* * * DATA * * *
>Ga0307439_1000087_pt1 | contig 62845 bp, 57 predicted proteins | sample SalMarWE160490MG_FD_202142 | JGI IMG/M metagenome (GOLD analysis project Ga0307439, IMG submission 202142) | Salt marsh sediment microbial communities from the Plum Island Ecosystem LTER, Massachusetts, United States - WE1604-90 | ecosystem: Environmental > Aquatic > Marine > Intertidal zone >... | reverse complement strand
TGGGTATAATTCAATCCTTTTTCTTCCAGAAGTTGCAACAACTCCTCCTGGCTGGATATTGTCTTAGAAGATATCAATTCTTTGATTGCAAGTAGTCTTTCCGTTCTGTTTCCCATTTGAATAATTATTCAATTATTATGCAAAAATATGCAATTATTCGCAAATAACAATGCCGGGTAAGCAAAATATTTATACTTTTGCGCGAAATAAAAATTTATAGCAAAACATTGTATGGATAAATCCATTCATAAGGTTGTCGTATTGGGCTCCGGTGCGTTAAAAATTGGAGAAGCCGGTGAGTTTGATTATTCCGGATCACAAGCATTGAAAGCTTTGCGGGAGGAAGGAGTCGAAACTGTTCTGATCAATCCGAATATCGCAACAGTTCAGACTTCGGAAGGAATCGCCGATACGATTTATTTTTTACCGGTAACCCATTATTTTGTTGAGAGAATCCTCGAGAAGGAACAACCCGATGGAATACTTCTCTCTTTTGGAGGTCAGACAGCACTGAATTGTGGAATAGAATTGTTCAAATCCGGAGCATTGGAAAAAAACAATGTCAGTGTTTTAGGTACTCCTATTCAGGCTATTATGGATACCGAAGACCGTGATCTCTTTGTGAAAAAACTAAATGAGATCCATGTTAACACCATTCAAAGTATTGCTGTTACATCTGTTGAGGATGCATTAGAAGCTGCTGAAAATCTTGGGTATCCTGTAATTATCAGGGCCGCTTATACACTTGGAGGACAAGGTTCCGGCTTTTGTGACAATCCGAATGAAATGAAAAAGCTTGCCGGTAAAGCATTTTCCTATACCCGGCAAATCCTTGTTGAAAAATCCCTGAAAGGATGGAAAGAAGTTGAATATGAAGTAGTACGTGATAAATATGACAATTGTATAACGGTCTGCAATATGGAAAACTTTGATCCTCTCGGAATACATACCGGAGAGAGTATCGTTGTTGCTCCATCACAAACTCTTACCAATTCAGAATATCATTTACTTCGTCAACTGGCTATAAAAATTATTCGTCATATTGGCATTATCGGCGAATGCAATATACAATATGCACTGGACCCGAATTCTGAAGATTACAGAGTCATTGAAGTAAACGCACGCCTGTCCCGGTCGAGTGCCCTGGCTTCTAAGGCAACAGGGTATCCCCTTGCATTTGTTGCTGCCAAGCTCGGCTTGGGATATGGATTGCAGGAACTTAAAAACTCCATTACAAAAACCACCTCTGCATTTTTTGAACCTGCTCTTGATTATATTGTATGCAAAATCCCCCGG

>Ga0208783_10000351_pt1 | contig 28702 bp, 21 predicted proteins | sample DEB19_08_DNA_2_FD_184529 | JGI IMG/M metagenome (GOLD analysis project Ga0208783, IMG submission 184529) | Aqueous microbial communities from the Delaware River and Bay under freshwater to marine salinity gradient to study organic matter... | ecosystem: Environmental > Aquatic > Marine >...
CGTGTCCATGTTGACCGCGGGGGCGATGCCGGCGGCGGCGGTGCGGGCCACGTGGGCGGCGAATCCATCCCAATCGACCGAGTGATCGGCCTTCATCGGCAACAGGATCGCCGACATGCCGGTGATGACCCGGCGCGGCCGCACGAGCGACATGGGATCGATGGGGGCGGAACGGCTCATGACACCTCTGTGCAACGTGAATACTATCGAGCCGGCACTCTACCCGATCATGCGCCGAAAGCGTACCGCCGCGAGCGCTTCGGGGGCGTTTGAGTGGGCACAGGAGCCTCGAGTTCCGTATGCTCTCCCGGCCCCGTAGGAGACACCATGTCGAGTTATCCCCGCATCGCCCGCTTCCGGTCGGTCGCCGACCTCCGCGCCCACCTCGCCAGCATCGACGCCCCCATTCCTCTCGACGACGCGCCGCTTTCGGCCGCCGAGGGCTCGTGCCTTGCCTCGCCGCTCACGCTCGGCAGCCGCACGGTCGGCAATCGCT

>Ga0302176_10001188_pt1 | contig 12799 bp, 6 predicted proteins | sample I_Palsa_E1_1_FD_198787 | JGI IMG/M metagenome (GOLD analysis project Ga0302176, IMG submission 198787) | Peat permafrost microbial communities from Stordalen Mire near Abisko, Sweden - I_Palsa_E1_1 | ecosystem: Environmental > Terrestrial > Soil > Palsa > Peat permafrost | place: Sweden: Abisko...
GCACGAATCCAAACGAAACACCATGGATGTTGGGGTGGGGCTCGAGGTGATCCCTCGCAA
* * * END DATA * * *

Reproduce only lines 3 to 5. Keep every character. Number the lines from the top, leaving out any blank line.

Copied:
>Ga0208783_10000351_pt1 | contig 28702 bp, 21 predicted proteins | sample DEB19_08_DNA_2_FD_184529 | JGI IMG/M metagenome (GOLD analysis project Ga0208783, IMG submission 184529) | Aqueous microbial communities from the Delaware River and Bay under freshwater to marine salinity gradient to study organic matter... | ecosystem: Environmental > Aquatic > Marine >...
CGTGTCCATGTTGACCGCGGGGGCGATGCCGGCGGCGGCGGTGCGGGCCACGTGGGCGGCGAATCCATCCCAATCGACCGAGTGATCGGCCTTCATCGGCAACAGGATCGCCGACATGCCGGTGATGACCCGGCGCGGCCGCACGAGCGACATGGGATCGATGGGGGCGGAACGGCTCATGACACCTCTGTGCAACGTGAATACTATCGAGCCGGCACTCTACCCGATCATGCGCCGAAAGCGTACCGCCGCGAGCGCTTCGGGGGCGTTTGAGTGGGCACAGGAGCCTCGAGTTCCGTATGCTCTCCCGGCCCCGTAGGAGACACCATGTCGAGTTATCCCCGCATCGCCCGCTTCCGGTCGGTCGCCGACCTCCGCGCCCACCTCGCCAGCATCGACGCCCCCATTCCTCTCGACGACGCGCCGCTTTCGGCCGCCGAGGGCTCGTGCCTTGCCTCGCCGCTCACGCTCGGCAGCCGCACGGTCGGCAATCGCT

>Ga0302176_10001188_pt1 | contig 12799 bp, 6 predicted proteins | sample I_Palsa_E1_1_FD_198787 | JGI IMG/M metagenome (GOLD analysis project Ga0302176, IMG submission 198787) | Peat permafrost microbial communities from Stordalen Mire near Abisko, Sweden - I_Palsa_E1_1 | ecosystem: Environmental > Terrestrial > Soil > Palsa > Peat permafrost | place: Sweden: Abisko...